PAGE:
And makes the happiness she does not find.
There's a gladness in the voice of youth, and its song
'mid summer bowers, When the sun is on its golden car, and the dew upon
the flowers; It comes like our own voices back from a past and
happy scene, So fair that nothing after is so fair as what has been.
There's a gladness in the look of youth, and its smile
of friendly glee, When it meets with gladness like its own, as simple
and as free; It warms our bosoms like the thought of those that with
us dwelt, Ere friendship to another shrine than friendly hearts
There's a gladness in the step of youth, and its bearing
frank and high, That the proudest despot of the earth would tremble to
defy; We follow it as if it led to the very mountain's side, Where we chased the bold stag in its speed, and the
eagle in its pride.
There's a gladness in the sleep of youth, and its calm
unbroken rest, With the dew of blessing on its head from the fountain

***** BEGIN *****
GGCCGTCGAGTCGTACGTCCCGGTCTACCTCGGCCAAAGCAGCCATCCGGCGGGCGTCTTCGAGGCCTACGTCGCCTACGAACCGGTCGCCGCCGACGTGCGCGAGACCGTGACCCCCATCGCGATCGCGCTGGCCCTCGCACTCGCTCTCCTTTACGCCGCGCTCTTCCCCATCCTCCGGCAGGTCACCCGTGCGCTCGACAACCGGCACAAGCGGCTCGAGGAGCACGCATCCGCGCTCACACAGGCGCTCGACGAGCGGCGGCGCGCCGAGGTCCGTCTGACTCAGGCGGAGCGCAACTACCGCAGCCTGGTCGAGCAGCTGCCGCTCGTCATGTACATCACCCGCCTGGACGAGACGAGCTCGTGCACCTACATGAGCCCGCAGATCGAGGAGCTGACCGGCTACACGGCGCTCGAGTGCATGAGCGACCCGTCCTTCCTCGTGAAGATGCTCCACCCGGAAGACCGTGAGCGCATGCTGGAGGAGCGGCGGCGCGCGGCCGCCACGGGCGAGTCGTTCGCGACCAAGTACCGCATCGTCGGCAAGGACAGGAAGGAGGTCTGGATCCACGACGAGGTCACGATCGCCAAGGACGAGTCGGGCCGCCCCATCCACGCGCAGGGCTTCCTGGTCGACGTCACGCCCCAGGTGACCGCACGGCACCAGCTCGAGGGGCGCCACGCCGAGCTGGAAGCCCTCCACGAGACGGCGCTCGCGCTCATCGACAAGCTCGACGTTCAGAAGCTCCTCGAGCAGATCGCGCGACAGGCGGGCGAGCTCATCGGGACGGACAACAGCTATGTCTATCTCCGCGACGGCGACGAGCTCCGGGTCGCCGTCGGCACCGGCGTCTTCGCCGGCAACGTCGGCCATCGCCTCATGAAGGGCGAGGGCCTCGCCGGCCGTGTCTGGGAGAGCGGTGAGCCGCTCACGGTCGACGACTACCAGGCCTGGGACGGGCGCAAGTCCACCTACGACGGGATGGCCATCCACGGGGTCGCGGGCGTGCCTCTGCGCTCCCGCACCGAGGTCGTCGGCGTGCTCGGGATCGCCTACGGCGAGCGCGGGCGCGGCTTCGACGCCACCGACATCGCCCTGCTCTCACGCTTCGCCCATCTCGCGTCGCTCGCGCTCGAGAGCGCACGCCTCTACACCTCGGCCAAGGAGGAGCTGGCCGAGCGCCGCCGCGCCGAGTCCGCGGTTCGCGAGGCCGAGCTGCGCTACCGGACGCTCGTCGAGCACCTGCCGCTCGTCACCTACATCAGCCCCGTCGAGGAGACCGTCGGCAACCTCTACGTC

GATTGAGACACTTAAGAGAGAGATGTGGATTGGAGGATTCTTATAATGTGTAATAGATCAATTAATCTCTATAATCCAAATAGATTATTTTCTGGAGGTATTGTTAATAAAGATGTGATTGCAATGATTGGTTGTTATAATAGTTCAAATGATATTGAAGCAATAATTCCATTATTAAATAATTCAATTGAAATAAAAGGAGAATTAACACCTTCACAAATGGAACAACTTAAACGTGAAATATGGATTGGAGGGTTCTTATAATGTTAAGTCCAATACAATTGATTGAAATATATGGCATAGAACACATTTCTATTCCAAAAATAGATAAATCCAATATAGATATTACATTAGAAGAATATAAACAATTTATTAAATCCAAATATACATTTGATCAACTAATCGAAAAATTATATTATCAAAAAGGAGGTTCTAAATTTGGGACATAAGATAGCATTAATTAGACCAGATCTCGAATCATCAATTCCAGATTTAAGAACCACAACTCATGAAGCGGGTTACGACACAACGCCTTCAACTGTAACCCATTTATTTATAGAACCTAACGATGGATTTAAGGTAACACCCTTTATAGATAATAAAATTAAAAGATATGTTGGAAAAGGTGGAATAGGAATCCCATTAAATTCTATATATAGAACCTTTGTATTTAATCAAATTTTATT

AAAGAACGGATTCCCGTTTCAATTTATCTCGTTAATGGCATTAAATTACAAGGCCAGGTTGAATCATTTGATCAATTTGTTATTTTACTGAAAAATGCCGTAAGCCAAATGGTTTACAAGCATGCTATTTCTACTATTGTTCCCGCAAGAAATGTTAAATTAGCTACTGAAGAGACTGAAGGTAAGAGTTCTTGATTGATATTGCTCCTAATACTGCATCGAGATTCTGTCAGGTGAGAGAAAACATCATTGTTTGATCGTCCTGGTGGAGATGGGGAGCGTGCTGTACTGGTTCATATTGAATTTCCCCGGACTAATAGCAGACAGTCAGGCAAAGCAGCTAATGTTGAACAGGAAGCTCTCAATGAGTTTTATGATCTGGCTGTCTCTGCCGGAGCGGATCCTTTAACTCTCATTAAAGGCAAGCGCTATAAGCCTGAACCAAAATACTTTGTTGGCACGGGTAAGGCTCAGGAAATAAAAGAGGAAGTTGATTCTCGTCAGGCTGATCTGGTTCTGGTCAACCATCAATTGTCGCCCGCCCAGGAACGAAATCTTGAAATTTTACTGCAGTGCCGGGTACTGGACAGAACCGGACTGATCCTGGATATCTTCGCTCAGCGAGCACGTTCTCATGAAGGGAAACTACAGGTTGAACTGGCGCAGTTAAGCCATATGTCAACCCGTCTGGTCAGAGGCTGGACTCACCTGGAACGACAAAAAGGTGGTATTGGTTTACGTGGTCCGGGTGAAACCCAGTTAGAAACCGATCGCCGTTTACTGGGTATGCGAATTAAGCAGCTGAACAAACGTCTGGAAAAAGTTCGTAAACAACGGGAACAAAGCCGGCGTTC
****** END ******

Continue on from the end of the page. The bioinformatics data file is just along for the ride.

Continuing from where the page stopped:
in its breast; There's nothing in our after years of weariness like this, Till when the heart is young again in its sabbath year
Oh! we might weep to feel, though soon our earthly
years be told, The spirit of our hearts has filed before our hearts are
cold; To feel the loos’ning of the limbs, and howing of the
head, Before the narrow couch we need to slumber on lie
But there's a better strength within than strength of
heart or limb, A burning and a shining light, whose lustre grows not
dim; And though, while creatures still of earth, our outward
forms decay, The spirit of our inner man grows stronger day by day.
FROM THE REVELATION.
TaeN came from Heaven a mighty angel down;-
The sky was kindled, and the dusky earth
Grew bright as at the rising of the sun.
And with a strong voice mightily he cried
• Great Babylon is fallen-is fallen-is fallen!
And is the hold of unclean spirits become;
The habitation of the things of hell !
All nations of her wickedness have drunk,
And been defiled.-Come, my people, forth
From out of her, that ye share not of her sins,
And that ye burn not with her plagues. For, lo!
Her wickedness hath reached unto Heaven ;
God hath remember'd her iniquities.